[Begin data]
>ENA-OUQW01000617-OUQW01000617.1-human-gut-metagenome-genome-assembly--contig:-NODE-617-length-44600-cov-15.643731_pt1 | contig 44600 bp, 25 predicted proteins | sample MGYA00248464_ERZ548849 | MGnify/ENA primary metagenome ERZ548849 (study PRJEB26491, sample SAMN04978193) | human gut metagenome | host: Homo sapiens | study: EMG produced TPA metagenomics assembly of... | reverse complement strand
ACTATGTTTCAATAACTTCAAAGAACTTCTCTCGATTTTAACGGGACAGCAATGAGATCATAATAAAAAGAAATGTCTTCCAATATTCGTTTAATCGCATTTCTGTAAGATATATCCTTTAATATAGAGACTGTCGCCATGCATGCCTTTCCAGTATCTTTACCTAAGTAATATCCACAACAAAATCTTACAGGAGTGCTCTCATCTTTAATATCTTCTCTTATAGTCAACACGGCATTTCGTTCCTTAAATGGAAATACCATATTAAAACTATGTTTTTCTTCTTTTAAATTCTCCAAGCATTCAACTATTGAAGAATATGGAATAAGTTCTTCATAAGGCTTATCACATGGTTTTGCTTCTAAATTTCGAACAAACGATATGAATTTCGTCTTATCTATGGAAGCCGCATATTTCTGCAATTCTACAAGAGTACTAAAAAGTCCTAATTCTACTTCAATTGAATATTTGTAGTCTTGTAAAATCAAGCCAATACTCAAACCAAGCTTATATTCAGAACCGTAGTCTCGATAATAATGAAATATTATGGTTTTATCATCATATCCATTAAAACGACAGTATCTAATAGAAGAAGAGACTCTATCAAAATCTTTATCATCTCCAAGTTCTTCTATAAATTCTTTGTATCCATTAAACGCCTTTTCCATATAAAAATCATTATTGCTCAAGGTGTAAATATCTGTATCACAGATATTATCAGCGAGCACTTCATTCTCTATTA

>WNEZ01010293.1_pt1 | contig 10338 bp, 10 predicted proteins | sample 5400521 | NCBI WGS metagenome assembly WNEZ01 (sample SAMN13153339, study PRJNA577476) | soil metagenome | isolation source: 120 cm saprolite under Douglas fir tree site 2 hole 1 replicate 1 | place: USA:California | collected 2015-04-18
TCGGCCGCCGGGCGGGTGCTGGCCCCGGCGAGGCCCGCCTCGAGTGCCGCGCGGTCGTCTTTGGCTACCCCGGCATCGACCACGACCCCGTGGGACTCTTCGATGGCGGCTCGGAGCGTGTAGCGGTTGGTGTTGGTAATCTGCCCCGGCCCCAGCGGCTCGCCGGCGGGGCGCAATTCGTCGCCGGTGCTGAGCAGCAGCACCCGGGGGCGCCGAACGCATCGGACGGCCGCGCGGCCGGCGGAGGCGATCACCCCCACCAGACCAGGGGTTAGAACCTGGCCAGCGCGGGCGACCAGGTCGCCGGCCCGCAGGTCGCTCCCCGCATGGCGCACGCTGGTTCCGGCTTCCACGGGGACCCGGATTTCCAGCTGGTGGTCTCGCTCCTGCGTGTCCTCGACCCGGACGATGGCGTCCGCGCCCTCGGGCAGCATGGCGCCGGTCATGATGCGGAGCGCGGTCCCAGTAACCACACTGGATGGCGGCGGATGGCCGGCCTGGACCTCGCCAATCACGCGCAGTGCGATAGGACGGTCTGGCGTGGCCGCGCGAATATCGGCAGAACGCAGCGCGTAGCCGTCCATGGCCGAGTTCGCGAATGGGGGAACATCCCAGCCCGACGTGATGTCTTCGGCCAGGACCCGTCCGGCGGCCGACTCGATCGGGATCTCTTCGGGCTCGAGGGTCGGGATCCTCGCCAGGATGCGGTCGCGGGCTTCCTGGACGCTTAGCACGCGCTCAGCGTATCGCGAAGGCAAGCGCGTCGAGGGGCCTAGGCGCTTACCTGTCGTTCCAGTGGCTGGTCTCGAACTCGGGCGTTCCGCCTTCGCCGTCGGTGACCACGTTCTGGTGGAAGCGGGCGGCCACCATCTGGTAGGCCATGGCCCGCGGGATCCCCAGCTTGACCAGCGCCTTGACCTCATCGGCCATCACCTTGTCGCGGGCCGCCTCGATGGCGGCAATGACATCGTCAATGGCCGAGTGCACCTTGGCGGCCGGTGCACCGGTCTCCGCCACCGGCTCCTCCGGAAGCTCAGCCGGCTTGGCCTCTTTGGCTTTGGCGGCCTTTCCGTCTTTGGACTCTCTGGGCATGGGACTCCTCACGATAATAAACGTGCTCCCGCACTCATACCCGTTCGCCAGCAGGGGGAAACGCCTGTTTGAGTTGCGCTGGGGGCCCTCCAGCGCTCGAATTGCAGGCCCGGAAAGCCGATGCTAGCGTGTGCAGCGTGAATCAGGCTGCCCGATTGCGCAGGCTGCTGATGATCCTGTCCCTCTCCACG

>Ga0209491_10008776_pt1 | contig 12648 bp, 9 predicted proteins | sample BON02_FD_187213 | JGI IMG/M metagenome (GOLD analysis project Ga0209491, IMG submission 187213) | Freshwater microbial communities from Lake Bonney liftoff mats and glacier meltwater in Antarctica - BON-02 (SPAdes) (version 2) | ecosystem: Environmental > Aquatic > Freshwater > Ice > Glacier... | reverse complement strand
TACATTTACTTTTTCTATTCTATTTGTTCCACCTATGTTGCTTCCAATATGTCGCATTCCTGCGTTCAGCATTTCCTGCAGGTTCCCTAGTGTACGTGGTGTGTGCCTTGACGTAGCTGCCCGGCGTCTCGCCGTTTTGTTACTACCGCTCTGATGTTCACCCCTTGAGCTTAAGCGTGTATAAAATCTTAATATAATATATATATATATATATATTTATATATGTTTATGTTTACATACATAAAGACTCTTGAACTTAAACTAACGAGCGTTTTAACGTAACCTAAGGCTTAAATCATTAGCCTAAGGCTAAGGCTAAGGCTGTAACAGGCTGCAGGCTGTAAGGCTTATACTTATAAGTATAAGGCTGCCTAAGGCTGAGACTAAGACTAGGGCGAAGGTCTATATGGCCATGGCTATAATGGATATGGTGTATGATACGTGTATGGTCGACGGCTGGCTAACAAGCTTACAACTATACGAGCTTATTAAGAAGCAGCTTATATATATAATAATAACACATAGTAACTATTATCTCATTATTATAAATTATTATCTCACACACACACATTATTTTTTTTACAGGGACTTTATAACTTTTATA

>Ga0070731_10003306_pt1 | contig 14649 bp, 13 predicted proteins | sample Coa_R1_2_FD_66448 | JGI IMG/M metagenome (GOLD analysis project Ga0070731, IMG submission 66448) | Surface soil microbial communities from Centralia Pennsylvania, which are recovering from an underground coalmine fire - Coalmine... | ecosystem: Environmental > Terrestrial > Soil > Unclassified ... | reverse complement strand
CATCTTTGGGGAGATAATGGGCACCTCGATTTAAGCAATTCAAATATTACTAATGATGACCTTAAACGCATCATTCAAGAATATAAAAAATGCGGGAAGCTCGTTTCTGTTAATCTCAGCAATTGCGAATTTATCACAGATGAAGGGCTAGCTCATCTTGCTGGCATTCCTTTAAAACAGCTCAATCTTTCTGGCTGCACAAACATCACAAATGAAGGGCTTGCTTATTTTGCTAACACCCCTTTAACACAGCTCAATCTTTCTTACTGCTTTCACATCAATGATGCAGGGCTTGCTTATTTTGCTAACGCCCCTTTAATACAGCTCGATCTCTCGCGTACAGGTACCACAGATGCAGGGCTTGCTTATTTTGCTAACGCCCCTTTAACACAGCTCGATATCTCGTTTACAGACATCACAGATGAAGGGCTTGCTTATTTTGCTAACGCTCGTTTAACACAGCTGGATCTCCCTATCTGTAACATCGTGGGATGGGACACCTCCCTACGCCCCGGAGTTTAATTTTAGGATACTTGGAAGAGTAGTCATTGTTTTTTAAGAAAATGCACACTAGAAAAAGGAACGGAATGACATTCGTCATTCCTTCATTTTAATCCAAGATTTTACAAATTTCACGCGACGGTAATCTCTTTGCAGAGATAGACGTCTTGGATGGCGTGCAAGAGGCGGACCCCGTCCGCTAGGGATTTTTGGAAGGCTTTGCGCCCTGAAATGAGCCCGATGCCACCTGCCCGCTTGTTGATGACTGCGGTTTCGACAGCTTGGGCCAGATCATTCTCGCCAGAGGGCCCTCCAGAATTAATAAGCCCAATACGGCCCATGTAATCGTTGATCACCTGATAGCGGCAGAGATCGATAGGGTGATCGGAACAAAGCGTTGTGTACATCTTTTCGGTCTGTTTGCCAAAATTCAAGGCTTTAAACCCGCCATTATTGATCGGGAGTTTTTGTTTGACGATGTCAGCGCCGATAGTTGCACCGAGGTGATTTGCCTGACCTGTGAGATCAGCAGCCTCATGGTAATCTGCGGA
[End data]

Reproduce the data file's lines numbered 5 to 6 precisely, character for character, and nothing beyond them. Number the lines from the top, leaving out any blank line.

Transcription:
>Ga0209491_10008776_pt1 | contig 12648 bp, 9 predicted proteins | sample BON02_FD_187213 | JGI IMG/M metagenome (GOLD analysis project Ga0209491, IMG submission 187213) | Freshwater microbial communities from Lake Bonney liftoff mats and glacier meltwater in Antarctica - BON-02 (SPAdes) (version 2) | ecosystem: Environmental > Aquatic > Freshwater > Ice > Glacier... | reverse complement strand
TACATTTACTTTTTCTATTCTATTTGTTCCACCTATGTTGCTTCCAATATGTCGCATTCCTGCGTTCAGCATTTCCTGCAGGTTCCCTAGTGTACGTGGTGTGTGCCTTGACGTAGCTGCCCGGCGTCTCGCCGTTTTGTTACTACCGCTCTGATGTTCACCCCTTGAGCTTAAGCGTGTATAAAATCTTAATATAATATATATATATATATATATTTATATATGTTTATGTTTACATACATAAAGACTCTTGAACTTAAACTAACGAGCGTTTTAACGTAACCTAAGGCTTAAATCATTAGCCTAAGGCTAAGGCTAAGGCTGTAACAGGCTGCAGGCTGTAAGGCTTATACTTATAAGTATAAGGCTGCCTAAGGCTGAGACTAAGACTAGGGCGAAGGTCTATATGGCCATGGCTATAATGGATATGGTGTATGATACGTGTATGGTCGACGGCTGGCTAACAAGCTTACAACTATACGAGCTTATTAAGAAGCAGCTTATATATATAATAATAACACATAGTAACTATTATCTCATTATTATAAATTATTATCTCACACACACACATTATTTTTTTTACAGGGACTTTATAACTTTTATA